graphic reads in blue letters Back to School, white letters Build Inclusive Community, yellow letters class design ideasWe recently read a great conversation between middle school science teachers sharing ideas on how to help all students see themselves reflected in science. It’s an important thing to consider, because for too long science excluded the discoveries and contributions of traditionally under-represented communities. For the second part of our three-part back-to-school series, we’ve highlighted some resources on our blog that can help teachers create an inclusive science classroom for their students.

At Lab-Aids, we’ve been excited to see so many great examples of traditional classrooms and teaching resources being transformed into comfortable and inclusive learning environments. We were recently inspired by our partners at SEPUP who created a comprehensive list of diverse scientists in history. Here are some ideas that might build on that research as you ready your classroom to greet a new generation of inventors and researchers.

  • Inclusive Wall Art. These beautiful posters are extremely popular and really started a trend in highlighting more diverse contributors to science and STEM. There are many others now available to buy, but those eight originals are free to download (and in multiple languages!)
  • Representative Bulletin Board. We’re sharing this wonderful collaboration from several teachers on social media to help all students see themselves as scientists. Start with brief bios and pics of current and historic scientists (need a list? Use ours!), title the board, “This is what a scientist looks like,” and include a mirror at the center. Alternatively, have students choose a scientist and create their own mini-posters to display around the room.
  • I am a Scientist Mini-Poster. One of our (many) former teachers on staff used to start the year off with a mini-project to help students see how they use science practices in their everyday lives. Students start by making a short list of activities they enjoy doing - sports, video games, drawing, etc. Then, looking at the Science and Engineering Practices (SEP), students connect 2-3 to one of their activities. For example, in soccer we “ask questions and define problems,” or when gaming we “plan and carry out investigations.” When they’ve settled on an activity that works well they can include an illustration and put it into the format:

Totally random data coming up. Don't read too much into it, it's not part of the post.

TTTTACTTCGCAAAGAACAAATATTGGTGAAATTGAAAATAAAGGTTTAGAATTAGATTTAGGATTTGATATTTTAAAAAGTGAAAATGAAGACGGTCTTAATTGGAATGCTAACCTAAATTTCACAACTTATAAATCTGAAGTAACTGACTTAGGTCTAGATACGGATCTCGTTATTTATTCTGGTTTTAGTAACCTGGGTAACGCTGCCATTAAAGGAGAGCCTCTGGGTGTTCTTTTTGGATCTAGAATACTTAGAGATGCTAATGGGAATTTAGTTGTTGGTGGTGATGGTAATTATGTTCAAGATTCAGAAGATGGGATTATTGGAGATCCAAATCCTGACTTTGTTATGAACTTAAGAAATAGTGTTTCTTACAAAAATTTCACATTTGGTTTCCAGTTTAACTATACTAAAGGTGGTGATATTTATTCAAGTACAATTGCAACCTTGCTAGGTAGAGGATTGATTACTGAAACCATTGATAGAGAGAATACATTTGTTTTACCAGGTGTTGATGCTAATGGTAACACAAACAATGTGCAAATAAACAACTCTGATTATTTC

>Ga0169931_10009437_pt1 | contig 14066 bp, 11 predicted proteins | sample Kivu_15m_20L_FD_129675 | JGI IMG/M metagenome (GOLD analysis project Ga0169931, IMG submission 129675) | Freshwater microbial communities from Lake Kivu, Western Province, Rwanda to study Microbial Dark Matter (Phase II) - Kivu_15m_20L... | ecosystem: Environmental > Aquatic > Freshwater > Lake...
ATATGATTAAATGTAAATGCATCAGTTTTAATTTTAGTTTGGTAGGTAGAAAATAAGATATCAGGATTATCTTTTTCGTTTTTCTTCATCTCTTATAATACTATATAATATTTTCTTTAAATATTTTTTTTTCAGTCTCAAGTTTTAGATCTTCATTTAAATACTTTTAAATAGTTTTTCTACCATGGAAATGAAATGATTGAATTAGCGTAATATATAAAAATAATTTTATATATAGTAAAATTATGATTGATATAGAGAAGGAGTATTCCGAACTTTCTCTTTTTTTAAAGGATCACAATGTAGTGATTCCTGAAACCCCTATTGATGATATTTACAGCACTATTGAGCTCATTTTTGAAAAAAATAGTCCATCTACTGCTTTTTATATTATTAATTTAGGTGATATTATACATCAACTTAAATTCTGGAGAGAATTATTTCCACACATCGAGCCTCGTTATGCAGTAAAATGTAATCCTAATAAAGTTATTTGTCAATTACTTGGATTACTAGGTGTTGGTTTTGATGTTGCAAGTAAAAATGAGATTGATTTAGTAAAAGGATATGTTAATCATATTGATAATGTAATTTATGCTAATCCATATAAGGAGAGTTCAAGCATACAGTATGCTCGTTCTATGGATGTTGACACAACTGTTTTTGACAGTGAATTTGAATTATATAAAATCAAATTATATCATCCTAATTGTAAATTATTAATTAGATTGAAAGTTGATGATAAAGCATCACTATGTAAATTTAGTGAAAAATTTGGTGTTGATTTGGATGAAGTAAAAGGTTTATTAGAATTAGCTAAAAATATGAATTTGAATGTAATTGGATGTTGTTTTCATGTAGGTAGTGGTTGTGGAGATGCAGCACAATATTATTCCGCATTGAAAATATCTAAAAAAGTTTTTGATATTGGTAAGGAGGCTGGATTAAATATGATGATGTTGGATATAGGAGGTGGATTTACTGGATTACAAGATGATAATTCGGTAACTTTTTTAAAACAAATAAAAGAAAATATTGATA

• When I (activity), I am a scientist. 
    • I (SEP) when I (explain connection with activity). Repeat for 2-4 connections. 
      • Example: 
        When I play Minecraft, I am a scientist. 
        I have to define the problem when I want to build something I’ve never done before. Often I will carry out investigations to test what works and what doesn’t. Sometimes I engage in an argument from evidence with my friends and we work to solve the problem together. 
        When I play Minecraft, I am a scientist. 
    • The purpose of this activity is not to be perfect with the connections or to fully understand the SEPs, but rather to introduce the practices and think about how we may use them in our everyday lives.
  • Inclusive Pedagogy. How might we bring our commitment to diversity and inclusion into the science classroom? How we do this for younger students will naturally be a bit different than our older students, but all classrooms would benefit from some common characteristics. We’ve gathered a great list of resources below that scale activities and approaches based on the age group. 

Visit the Lab-Aids blog for even more Back-to-School resources, including Getting to Know You activities and games designed to help you create community in your classroom. Representation and inclusivity makes a difference when it comes to students picturing themselves in science. Because this is what a scientist looks like:

vector graphic of oval handheld mirror with purple frame